Some pieces of music were written not for music lovers but for audiophile nutcases who spend ten thousand dollars on speakers and a couple grand on interconnects. Don't get me wrong, I spend more than I should on audio equipment, too, but I get what sounds good and I run with it. However, I don't want to talk about equipment. I want to talk about records.
Holst's extended tone-poem, The Planets, is one of those pieces that audiophiles just love. There is plenty of dynamic range, plenty of big moments to ruin the Spode in the cupboard, and plenty of moments that everyone knows by heart or by John Williams' liberal adaptation. Every audiophile label, from JVC's XRCD to the various incarnations of the Mobile Fidelity Sound Lab (MFSL), seems to have a recording.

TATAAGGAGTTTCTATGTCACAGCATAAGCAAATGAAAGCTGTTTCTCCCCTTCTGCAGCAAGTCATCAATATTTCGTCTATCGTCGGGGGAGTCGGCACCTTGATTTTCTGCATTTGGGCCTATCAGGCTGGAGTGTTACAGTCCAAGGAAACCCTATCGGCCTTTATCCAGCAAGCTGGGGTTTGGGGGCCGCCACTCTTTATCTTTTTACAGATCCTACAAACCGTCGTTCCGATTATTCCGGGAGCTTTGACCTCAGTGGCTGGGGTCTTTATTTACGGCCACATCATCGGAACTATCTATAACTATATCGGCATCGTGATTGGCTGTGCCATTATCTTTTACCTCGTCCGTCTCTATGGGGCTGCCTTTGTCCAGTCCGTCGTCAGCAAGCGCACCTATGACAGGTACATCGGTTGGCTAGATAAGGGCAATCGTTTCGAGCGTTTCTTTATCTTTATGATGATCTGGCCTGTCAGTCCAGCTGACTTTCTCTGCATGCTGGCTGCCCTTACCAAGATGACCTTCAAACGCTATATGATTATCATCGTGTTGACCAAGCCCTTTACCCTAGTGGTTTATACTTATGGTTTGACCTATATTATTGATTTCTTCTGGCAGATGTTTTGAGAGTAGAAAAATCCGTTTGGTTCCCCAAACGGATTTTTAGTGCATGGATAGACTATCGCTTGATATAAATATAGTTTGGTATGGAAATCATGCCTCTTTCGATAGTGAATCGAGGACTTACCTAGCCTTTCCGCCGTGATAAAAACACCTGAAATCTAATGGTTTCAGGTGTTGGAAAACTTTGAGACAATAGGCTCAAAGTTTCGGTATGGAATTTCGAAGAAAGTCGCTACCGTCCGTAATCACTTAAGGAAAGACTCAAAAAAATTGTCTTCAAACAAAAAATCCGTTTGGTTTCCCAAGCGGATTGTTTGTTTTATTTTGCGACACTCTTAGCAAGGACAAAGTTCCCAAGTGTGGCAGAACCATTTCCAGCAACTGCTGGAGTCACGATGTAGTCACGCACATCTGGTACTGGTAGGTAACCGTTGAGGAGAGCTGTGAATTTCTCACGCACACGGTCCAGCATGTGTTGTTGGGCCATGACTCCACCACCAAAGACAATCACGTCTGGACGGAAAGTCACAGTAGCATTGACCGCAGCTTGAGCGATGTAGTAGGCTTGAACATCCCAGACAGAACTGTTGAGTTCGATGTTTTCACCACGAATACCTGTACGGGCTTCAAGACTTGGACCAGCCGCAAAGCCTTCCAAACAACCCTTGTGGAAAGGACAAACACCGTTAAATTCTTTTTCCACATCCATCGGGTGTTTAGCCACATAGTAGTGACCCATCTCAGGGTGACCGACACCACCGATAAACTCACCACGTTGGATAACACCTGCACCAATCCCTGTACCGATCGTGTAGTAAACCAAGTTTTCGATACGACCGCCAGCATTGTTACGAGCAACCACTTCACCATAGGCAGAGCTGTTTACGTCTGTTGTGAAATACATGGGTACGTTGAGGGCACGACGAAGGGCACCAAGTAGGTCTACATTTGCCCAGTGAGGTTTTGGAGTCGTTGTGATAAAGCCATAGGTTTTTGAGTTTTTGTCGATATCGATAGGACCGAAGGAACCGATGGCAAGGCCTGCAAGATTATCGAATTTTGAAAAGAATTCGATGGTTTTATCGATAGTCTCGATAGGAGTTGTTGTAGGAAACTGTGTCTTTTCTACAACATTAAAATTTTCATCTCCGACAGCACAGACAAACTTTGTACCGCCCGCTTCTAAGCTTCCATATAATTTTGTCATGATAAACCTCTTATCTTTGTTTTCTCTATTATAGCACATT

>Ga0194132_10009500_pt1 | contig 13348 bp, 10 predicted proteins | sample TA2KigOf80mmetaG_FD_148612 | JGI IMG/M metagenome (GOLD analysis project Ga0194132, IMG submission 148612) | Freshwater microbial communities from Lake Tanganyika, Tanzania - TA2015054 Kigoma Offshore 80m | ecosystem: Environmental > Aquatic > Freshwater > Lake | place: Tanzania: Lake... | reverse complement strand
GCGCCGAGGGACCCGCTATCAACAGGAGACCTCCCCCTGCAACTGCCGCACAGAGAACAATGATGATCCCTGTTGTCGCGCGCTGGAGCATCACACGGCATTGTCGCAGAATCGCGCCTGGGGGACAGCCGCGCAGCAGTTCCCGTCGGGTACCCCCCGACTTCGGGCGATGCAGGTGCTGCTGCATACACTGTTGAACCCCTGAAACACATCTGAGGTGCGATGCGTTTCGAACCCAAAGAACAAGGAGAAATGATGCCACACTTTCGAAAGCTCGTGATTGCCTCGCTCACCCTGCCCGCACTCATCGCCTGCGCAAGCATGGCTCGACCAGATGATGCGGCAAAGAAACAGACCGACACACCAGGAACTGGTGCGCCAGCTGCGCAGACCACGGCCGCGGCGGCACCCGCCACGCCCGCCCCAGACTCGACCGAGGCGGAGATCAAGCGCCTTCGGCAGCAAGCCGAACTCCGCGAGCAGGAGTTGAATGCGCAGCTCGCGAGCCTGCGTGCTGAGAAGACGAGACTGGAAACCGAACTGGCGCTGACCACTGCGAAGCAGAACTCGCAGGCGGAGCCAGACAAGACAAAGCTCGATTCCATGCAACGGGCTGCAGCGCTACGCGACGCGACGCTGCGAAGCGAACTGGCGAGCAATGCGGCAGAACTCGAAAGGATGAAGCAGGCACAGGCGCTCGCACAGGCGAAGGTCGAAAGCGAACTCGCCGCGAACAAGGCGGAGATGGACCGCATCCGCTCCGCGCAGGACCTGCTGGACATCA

The Zubin Mehta/Decca recording seems to be the audiophile gold standard, but it is a weird, weird recording. If you must have an audiophile recording, buy Susskind's disc on MFSL. Mehta has spot-miking out the wazoo. It seems like every instrument is miked, and the balance engineer tied one on before he mixed it. This is on the list for the least natural recording of all time. From Decca, no less. This exists on 180 gm vinyl and JVC's stopgap XRCD. It's interesting to listen to, just because bad recordings are as fun as bad movies. The LAPO does a good job, but it doesn't matter.
Audiophiles are to blame. If there weren't a market for this abomination, then it wouldn't get made. I bought it out of morbid curiosity.